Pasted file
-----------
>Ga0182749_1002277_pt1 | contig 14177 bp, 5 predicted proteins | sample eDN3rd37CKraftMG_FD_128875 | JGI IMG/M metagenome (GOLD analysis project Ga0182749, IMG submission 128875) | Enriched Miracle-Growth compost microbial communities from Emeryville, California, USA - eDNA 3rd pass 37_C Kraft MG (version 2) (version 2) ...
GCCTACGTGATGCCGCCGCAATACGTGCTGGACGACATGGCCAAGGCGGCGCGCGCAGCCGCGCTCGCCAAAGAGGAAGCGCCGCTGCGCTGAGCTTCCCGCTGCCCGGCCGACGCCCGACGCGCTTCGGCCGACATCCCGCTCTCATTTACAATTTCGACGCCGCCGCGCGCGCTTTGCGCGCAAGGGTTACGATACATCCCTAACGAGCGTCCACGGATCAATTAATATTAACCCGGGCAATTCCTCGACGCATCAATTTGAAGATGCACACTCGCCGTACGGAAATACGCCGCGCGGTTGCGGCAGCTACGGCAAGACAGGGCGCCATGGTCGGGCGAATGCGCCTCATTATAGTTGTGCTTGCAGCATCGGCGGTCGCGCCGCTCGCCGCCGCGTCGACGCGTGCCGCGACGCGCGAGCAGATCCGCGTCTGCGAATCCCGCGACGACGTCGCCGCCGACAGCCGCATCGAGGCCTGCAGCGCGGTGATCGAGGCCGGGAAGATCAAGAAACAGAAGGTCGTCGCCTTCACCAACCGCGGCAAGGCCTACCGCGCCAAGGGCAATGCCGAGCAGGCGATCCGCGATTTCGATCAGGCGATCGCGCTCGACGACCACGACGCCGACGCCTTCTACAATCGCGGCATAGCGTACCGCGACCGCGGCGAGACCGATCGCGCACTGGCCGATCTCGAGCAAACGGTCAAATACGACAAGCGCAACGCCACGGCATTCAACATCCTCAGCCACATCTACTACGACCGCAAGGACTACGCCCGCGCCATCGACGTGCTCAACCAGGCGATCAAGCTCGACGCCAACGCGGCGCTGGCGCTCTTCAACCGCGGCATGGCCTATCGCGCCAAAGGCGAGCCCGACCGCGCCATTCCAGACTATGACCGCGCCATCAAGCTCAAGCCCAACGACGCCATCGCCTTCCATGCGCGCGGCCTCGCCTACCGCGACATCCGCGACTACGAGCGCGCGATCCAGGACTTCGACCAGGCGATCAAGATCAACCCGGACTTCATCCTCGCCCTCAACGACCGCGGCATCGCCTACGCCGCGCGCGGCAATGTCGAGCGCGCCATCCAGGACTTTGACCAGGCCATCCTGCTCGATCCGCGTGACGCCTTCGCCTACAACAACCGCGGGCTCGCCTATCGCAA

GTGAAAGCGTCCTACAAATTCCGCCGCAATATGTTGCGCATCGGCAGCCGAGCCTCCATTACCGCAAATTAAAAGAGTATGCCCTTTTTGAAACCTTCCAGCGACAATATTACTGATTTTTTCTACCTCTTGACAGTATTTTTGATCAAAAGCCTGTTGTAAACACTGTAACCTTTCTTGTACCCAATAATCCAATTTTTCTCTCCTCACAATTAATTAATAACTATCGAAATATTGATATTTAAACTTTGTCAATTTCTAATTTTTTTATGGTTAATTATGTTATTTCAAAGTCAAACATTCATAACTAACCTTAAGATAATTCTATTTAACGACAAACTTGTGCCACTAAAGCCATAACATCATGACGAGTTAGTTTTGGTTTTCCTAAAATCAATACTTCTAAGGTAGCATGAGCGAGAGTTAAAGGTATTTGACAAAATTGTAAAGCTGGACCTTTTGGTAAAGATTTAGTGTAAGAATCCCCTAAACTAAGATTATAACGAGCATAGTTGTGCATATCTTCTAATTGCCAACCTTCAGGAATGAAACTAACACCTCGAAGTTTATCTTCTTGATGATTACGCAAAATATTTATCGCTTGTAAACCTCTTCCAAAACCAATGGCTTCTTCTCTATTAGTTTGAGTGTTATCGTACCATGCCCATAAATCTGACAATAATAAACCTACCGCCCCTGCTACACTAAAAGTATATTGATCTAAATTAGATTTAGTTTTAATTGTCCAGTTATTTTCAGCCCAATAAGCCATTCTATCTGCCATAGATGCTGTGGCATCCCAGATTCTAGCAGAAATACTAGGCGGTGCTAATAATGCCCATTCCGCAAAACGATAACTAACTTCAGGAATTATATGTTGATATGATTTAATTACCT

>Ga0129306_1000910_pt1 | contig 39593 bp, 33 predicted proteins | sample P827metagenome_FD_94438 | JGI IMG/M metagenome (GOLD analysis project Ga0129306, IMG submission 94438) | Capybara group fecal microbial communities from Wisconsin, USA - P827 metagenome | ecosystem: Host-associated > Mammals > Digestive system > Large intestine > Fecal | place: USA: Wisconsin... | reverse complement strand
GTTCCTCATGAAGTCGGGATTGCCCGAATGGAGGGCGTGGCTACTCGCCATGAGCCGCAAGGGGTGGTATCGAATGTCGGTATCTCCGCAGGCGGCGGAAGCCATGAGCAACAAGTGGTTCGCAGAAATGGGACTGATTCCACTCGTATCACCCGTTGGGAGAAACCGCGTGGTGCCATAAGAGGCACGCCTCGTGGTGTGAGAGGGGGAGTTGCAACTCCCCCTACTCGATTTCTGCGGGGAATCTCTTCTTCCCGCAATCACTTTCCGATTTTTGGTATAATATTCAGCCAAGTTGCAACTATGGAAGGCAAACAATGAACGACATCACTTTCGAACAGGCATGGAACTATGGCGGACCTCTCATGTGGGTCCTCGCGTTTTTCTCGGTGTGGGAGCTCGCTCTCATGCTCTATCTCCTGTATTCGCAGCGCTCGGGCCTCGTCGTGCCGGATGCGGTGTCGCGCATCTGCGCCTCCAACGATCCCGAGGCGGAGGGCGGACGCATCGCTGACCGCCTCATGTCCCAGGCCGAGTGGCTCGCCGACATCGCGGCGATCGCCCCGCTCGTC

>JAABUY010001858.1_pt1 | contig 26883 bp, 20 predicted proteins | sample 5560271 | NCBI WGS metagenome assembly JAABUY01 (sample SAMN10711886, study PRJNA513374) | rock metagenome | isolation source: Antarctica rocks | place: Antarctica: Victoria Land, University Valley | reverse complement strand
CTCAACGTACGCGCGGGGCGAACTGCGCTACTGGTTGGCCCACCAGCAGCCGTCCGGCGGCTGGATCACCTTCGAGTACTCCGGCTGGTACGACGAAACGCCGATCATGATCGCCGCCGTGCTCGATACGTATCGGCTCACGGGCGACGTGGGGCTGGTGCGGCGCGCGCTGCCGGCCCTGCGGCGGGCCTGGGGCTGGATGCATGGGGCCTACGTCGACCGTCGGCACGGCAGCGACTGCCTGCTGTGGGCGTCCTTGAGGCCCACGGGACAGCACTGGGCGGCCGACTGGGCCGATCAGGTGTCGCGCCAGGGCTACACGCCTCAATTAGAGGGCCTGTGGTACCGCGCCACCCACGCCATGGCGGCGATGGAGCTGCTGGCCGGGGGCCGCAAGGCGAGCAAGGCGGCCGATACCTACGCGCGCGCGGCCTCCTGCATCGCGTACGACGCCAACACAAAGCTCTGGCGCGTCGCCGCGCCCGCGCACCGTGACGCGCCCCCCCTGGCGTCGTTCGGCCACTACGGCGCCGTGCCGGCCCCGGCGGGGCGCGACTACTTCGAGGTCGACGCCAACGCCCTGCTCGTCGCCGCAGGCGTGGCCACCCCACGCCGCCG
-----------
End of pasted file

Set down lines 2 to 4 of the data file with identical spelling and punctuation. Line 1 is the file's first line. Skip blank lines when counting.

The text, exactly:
GCCTACGTGATGCCGCCGCAATACGTGCTGGACGACATGGCCAAGGCGGCGCGCGCAGCCGCGCTCGCCAAAGAGGAAGCGCCGCTGCGCTGAGCTTCCCGCTGCCCGGCCGACGCCCGACGCGCTTCGGCCGACATCCCGCTCTCATTTACAATTTCGACGCCGCCGCGCGCGCTTTGCGCGCAAGGGTTACGATACATCCCTAACGAGCGTCCACGGATCAATTAATATTAACCCGGGCAATTCCTCGACGCATCAATTTGAAGATGCACACTCGCCGTACGGAAATACGCCGCGCGGTTGCGGCAGCTACGGCAAGACAGGGCGCCATGGTCGGGCGAATGCGCCTCATTATAGTTGTGCTTGCAGCATCGGCGGTCGCGCCGCTCGCCGCCGCGTCGACGCGTGCCGCGACGCGCGAGCAGATCCGCGTCTGCGAATCCCGCGACGACGTCGCCGCCGACAGCCGCATCGAGGCCTGCAGCGCGGTGATCGAGGCCGGGAAGATCAAGAAACAGAAGGTCGTCGCCTTCACCAACCGCGGCAAGGCCTACCGCGCCAAGGGCAATGCCGAGCAGGCGATCCGCGATTTCGATCAGGCGATCGCGCTCGACGACCACGACGCCGACGCCTTCTACAATCGCGGCATAGCGTACCGCGACCGCGGCGAGACCGATCGCGCACTGGCCGATCTCGAGCAAACGGTCAAATACGACAAGCGCAACGCCACGGCATTCAACATCCTCAGCCACATCTACTACGACCGCAAGGACTACGCCCGCGCCATCGACGTGCTCAACCAGGCGATCAAGCTCGACGCCAACGCGGCGCTGGCGCTCTTCAACCGCGGCATGGCCTATCGCGCCAAAGGCGAGCCCGACCGCGCCATTCCAGACTATGACCGCGCCATCAAGCTCAAGCCCAACGACGCCATCGCCTTCCATGCGCGCGGCCTCGCCTACCGCGACATCCGCGACTACGAGCGCGCGATCCAGGACTTCGACCAGGCGATCAAGATCAACCCGGACTTCATCCTCGCCCTCAACGACCGCGGCATCGCCTACGCCGCGCGCGGCAATGTCGAGCGCGCCATCCAGGACTTTGACCAGGCCATCCTGCTCGATCCGCGTGACGCCTTCGCCTACAACAACCGCGGGCTCGCCTATCGCAA

GTGAAAGCGTCCTACAAATTCCGCCGCAATATGTTGCGCATCGGCAGCCGAGCCTCCATTACCGCAAATTAAAAGAGTATGCCCTTTTTGAAACCTTCCAGCGACAATATTACTGATTTTTTCTACCTCTTGACAGTATTTTTGATCAAAAGCCTGTTGTAAACACTGTAACCTTTCTTGTACCCAATAATCCAATTTTTCTCTCCTCACAATTAATTAATAACTATCGAAATATTGATATTTAAACTTTGTCAATTTCTAATTTTTTTATGGTTAATTATGTTATTTCAAAGTCAAACATTCATAACTAACCTTAAGATAATTCTATTTAACGACAAACTTGTGCCACTAAAGCCATAACATCATGACGAGTTAGTTTTGGTTTTCCTAAAATCAATACTTCTAAGGTAGCATGAGCGAGAGTTAAAGGTATTTGACAAAATTGTAAAGCTGGACCTTTTGGTAAAGATTTAGTGTAAGAATCCCCTAAACTAAGATTATAACGAGCATAGTTGTGCATATCTTCTAATTGCCAACCTTCAGGAATGAAACTAACACCTCGAAGTTTATCTTCTTGATGATTACGCAAAATATTTATCGCTTGTAAACCTCTTCCAAAACCAATGGCTTCTTCTCTATTAGTTTGAGTGTTATCGTACCATGCCCATAAATCTGACAATAATAAACCTACCGCCCCTGCTACACTAAAAGTATATTGATCTAAATTAGATTTAGTTTTAATTGTCCAGTTATTTTCAGCCCAATAAGCCATTCTATCTGCCATAGATGCTGTGGCATCCCAGATTCTAGCAGAAATACTAGGCGGTGCTAATAATGCCCATTCCGCAAAACGATAACTAACTTCAGGAATTATATGTTGATATGATTTAATTACCT

>Ga0129306_1000910_pt1 | contig 39593 bp, 33 predicted proteins | sample P827metagenome_FD_94438 | JGI IMG/M metagenome (GOLD analysis project Ga0129306, IMG submission 94438) | Capybara group fecal microbial communities from Wisconsin, USA - P827 metagenome | ecosystem: Host-associated > Mammals > Digestive system > Large intestine > Fecal | place: USA: Wisconsin... | reverse complement strand